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The War of the Rebellion: A Compilation of the Official Records of the Union and Confederate Armies

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OFFICIAL RECORDS: Series 1, vol 46, Part 1 (Appomattox Campaign)

Artillery, and Roser's chief ion that arm, where lost in attaming ut, The splendid gallantry of these three officers had been tsetses n may fields, and their conspicuous valor was universally known. The genial and dashing Thomas was killed leading cavalry, his guns not being present.

On the night of the 6th the position at Rice's Station was abandoned, and I moved in ear or Longstreet, crossing the Appomattox little above Farmville. Fighting took place between my rear and enemy's advance in the vicinity and in the streets of Farmville, it being found necessary to retard their progress to give time for the passage of the river by our troops.

Ont the 7th a portion of the enemy's cavalry, having crossed the river aging, made an attack on the wagon train moving upon our line of march. They were met by Monfourd in front, whilst Roser attached the flank, and were driven back with considerable loss, including amongst the captured their commanding general, J. Irvin, Gregg,. Our position was held near this point of attack until 12 p. m., when the march was resumed toward Appomattox Court-House. The calvary followed in the rear of Longstreet's corps, send maintained that order of march thought the 8th, followed by a portion of the federal infantry. Their calvary and the remainder of their infantry pursued the line of railroad from Farmville to Appomattox station .

During the evening of the 8th I received orders to move the cavalry corps to the front, and to report in person to the commanding general. Upon arriving at his headquarter I find General Longstreet there, and we were soon after joined by General Gordon. The condition of our situation was explained by the commanding general to us as the commanders of his three corps, and the correspondence between General Grant and himself, as far as it had then progressed, was laid before us. It was decided the I should attack the enemy's calvary at daylight, then reported as obstruction our farther march; Gordon was to support me, and in case nothing but cavalry were discovered we were to clear it form our our yet and open a way for our remaining troops; but in case they were supported by heavy bodies of infantry the commanding general should be at once notified, in order that a flag of truce should be sent to accede to the only alternative left us. The enemy were enabled to take position across our line of march by moving up form Appomattox Station, which they reached earlier than our main advance, in consequence of our march being retarded by our wagons trains.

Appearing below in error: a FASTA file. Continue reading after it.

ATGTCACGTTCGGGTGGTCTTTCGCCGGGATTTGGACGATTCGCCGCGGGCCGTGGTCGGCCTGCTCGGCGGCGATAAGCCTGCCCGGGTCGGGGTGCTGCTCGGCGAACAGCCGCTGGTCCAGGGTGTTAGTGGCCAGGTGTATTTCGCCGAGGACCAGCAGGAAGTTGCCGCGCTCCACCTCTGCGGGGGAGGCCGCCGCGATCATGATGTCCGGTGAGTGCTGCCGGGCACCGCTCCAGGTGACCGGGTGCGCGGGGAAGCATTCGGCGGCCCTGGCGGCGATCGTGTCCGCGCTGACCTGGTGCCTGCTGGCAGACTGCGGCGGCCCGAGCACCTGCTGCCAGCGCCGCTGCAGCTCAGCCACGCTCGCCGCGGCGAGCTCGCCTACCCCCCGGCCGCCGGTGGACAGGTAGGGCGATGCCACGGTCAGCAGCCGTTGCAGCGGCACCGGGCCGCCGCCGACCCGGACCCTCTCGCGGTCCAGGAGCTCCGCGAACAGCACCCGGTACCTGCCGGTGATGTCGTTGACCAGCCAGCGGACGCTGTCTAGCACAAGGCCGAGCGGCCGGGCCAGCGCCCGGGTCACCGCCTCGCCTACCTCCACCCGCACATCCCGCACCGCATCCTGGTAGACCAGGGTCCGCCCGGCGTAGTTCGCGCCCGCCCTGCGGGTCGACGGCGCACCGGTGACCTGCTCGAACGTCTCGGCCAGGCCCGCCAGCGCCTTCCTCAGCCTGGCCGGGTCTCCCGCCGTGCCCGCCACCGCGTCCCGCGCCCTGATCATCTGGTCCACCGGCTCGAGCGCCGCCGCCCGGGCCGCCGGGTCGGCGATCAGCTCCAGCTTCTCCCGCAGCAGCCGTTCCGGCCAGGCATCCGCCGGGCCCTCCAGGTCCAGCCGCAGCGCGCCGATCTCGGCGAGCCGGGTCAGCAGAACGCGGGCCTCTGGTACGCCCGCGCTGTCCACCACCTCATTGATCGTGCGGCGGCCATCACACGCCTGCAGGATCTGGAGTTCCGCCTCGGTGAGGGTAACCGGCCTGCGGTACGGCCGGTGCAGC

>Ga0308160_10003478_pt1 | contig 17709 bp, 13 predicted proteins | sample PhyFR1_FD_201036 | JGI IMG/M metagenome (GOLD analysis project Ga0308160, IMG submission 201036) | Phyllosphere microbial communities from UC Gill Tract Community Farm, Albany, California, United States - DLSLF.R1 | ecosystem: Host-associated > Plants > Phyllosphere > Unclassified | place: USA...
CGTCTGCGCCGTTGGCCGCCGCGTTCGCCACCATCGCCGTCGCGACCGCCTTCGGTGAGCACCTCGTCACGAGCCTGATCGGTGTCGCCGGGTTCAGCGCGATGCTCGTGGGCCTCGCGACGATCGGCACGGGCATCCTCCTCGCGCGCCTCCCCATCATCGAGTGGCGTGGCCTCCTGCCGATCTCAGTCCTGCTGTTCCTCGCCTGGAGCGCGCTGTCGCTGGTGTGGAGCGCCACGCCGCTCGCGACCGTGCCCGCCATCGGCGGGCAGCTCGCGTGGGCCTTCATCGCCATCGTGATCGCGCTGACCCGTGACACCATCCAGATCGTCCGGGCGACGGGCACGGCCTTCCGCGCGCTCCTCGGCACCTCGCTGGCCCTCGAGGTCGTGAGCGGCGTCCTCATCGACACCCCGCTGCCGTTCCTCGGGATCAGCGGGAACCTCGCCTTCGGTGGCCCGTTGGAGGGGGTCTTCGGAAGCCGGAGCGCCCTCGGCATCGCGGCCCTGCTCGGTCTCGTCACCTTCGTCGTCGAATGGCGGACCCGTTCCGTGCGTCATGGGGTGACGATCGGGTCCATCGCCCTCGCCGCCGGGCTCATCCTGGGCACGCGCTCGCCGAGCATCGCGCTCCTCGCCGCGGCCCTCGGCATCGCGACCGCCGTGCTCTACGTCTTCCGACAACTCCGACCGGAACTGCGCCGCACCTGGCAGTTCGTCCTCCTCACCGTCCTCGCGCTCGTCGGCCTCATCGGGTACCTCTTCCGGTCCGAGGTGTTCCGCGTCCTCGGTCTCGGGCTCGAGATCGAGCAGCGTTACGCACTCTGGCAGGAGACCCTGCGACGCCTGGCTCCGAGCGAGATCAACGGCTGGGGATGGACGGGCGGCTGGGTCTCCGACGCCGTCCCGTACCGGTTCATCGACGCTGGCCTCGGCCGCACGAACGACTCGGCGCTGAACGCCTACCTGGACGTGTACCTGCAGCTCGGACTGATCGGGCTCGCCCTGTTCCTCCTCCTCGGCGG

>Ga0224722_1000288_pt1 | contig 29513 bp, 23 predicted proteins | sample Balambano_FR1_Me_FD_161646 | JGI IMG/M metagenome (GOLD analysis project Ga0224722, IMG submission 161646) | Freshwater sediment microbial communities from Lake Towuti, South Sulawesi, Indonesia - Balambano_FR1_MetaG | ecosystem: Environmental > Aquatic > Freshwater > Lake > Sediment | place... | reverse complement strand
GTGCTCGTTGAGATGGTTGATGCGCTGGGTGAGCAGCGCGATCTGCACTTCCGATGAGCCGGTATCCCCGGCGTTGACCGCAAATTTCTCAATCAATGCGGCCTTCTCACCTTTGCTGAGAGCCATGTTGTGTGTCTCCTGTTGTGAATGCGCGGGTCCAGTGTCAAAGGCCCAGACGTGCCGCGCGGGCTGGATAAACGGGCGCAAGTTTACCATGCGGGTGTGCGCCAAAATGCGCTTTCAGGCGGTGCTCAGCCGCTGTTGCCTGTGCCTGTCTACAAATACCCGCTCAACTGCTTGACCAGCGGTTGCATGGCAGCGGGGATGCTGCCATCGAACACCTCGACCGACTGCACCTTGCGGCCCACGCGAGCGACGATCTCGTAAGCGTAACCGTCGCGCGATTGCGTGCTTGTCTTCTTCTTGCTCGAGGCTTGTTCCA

At daybreak on the 9th Gordon's command, numbering about 1,600 muskets, was formed in line of battle half a mile west of Appomattox Cour-those, on the Lynchburg road. The calvary corps was domed on his right, W. H. F. Lee's division being nearest the infantry, Roseer's in the center, and Munford's on the extreme right, making amounted force of about 2,400 men. Our attack was made about sunrise, and the enemy's calvary quickly driven out of the way, with a loss of two guns and a number of prisoners. The arrival at this time of two corps of their infantry necessitated the retiring of our lines, during which, and knowing what would be the result, I withdrew the cavalry, W. H. F. Lee retiring toward our rear, and Rosier and Monford out toward Lynchburg, having cleared that road to the enemy. Upon hearing that the Army of Northern Virginia had surrendered, the men were generally dispersed and rode off to their homes, subject to reassembling for a continuation of the struggle. I rode out tin person with portion of W. H. F. Lee's division, the nearest to me tat that time, and previous to

OFFICIAL RECORDS: Series 1, vol 46, Part 1 (Appomattox Campaign)
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